Intergenerational Norms And Exchanges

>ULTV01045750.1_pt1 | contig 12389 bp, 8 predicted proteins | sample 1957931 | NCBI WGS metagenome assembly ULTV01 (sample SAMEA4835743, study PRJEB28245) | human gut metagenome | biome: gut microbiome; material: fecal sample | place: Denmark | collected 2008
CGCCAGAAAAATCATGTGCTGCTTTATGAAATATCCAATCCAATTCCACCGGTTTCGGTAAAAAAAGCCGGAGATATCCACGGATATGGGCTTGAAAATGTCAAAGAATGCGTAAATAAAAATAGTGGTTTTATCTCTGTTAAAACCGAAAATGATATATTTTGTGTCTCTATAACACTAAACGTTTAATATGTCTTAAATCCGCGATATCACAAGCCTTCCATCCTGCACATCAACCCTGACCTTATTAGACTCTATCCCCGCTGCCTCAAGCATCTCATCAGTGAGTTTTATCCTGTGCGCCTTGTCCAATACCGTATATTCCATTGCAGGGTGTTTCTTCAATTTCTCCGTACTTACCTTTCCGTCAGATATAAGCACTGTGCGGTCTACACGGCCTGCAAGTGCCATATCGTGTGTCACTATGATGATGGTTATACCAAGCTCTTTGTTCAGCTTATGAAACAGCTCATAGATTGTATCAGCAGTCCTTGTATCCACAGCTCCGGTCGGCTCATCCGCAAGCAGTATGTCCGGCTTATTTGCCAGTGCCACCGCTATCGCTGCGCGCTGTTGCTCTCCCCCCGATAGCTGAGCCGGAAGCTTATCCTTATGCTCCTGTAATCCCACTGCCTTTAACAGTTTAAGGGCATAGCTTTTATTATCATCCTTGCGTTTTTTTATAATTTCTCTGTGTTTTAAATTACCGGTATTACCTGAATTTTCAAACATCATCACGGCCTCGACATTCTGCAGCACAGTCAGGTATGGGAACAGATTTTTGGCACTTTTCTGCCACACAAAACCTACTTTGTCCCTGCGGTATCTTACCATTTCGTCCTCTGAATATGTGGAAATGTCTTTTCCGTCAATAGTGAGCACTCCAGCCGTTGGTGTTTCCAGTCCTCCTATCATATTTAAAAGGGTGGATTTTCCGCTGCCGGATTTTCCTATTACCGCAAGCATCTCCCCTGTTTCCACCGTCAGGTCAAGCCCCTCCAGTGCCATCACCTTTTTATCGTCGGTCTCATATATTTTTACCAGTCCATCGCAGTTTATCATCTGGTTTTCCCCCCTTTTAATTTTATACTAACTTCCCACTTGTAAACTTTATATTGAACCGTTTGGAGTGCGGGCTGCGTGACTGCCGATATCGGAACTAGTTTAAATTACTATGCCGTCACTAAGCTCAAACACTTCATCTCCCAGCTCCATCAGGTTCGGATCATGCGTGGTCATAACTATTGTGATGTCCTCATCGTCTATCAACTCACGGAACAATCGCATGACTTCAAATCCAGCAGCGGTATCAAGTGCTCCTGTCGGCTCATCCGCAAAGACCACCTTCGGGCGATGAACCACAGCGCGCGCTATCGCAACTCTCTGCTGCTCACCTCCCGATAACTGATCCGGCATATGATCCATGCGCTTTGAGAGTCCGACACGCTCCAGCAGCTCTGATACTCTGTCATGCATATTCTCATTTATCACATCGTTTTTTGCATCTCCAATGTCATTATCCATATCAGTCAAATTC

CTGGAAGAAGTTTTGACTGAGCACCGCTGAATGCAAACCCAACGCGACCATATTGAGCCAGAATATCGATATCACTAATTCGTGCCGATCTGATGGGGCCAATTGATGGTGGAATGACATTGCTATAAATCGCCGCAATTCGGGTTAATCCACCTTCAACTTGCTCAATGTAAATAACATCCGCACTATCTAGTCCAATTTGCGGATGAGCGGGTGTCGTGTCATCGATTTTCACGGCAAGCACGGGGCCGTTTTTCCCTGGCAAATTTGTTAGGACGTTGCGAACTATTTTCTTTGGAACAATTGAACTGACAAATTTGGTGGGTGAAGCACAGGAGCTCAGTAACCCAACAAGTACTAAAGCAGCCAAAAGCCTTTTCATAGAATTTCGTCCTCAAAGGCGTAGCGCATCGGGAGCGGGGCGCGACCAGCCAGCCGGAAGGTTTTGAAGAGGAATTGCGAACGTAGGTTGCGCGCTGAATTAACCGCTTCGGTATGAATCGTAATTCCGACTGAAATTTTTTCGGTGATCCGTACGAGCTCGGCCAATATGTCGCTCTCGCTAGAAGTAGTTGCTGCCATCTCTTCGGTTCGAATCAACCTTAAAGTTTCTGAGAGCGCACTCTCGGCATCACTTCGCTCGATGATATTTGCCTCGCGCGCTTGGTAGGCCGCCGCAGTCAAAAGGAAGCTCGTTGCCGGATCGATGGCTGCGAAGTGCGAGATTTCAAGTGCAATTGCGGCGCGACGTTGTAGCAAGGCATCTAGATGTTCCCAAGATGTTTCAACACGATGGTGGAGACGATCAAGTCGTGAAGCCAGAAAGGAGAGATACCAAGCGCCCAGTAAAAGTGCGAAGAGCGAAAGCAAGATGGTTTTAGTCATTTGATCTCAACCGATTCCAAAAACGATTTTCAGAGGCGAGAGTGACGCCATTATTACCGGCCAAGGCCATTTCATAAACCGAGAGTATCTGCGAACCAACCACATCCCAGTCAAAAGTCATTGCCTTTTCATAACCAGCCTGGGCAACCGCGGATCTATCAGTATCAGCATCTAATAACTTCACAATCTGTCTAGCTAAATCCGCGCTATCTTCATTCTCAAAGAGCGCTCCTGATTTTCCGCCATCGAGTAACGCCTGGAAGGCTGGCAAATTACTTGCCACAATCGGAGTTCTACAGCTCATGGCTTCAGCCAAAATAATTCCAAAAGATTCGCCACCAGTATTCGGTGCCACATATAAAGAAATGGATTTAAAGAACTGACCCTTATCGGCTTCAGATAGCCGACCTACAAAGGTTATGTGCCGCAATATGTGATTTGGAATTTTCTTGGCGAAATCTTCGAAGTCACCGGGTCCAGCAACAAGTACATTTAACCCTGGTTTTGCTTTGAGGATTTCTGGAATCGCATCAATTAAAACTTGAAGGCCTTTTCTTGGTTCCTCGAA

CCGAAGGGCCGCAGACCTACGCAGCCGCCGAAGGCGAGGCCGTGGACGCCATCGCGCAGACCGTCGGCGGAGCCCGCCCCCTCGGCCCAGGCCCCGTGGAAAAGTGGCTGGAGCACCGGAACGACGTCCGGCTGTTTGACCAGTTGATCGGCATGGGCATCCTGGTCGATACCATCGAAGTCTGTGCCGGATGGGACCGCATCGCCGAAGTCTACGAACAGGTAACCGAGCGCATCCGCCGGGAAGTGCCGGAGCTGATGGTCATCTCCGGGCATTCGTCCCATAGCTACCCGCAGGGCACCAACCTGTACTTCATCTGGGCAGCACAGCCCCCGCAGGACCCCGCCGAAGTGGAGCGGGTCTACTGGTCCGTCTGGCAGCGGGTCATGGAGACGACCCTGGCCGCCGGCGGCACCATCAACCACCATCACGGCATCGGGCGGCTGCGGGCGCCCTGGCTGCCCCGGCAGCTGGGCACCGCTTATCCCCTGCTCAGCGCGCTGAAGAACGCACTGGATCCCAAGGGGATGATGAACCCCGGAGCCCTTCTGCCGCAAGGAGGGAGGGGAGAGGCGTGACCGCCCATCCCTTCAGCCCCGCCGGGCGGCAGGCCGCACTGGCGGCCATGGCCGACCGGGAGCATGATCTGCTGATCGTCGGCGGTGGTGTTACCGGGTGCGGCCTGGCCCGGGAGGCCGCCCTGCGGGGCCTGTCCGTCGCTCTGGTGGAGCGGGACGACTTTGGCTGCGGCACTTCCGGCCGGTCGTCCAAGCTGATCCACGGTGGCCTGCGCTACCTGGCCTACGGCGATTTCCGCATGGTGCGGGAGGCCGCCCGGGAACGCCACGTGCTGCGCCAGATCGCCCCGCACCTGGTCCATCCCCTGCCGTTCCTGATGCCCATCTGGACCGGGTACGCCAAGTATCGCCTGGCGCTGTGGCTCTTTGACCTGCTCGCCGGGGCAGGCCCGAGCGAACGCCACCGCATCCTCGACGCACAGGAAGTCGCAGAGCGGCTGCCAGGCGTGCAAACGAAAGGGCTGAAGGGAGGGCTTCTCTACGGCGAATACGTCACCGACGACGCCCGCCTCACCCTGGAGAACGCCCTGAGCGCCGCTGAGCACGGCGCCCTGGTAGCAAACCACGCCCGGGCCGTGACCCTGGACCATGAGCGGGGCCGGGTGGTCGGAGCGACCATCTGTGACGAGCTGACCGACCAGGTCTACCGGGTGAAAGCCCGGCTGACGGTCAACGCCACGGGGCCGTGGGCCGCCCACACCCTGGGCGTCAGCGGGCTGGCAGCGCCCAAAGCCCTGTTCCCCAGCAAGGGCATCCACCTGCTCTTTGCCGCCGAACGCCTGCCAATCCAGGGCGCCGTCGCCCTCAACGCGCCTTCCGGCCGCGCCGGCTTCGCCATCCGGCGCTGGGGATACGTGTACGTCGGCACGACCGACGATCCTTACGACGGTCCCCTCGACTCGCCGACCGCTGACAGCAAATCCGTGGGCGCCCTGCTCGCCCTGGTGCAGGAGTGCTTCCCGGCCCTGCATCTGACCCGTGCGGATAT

Bengtson's theory of intergenerational solidarity (Mangen, Bengtson, and Landry 1988) points to the many ways in which generations relate to one another in terms of living arrangements (structural), shared values (normative), norms (consensual), contact (associational), closeness (affectual), and instrumental support (functional). Older generations are generally perceived to invest in younger generations (generational stake) because resources are often seen to flow down from an older to younger generations. More recent explanations of intergenerational relations have focused on differences in needs and resources of each generation, emerging perspectives recognizing positive and negative, conflictual and consensual, aspects of intergenerational relationships are further advancing our understanding of the variability in ties between generations. For instance, Adam Davey and Joan Norris (1998) studied younger and older adults' perceptions of the availability of support from specific members of their social support network, along with the perceived costs of seeking support from those individuals. Within close relationships, individuals reported expecting to receive support contingent on need. Likewise, expectations for short-term reciprocity, considered as the costs of seeking assistance, were low. Findings also indicated that expectations for support and reciprocity differed between close relationships and those that were not as close. There is also evidence that older adults make distinctions along these dimensions in close relationships to a greater extent than younger adults. Because individuals' social resources may decline with age, it has been suggested that they will place greater importance on their closest relationships, compared with those that are not as central in their social networks.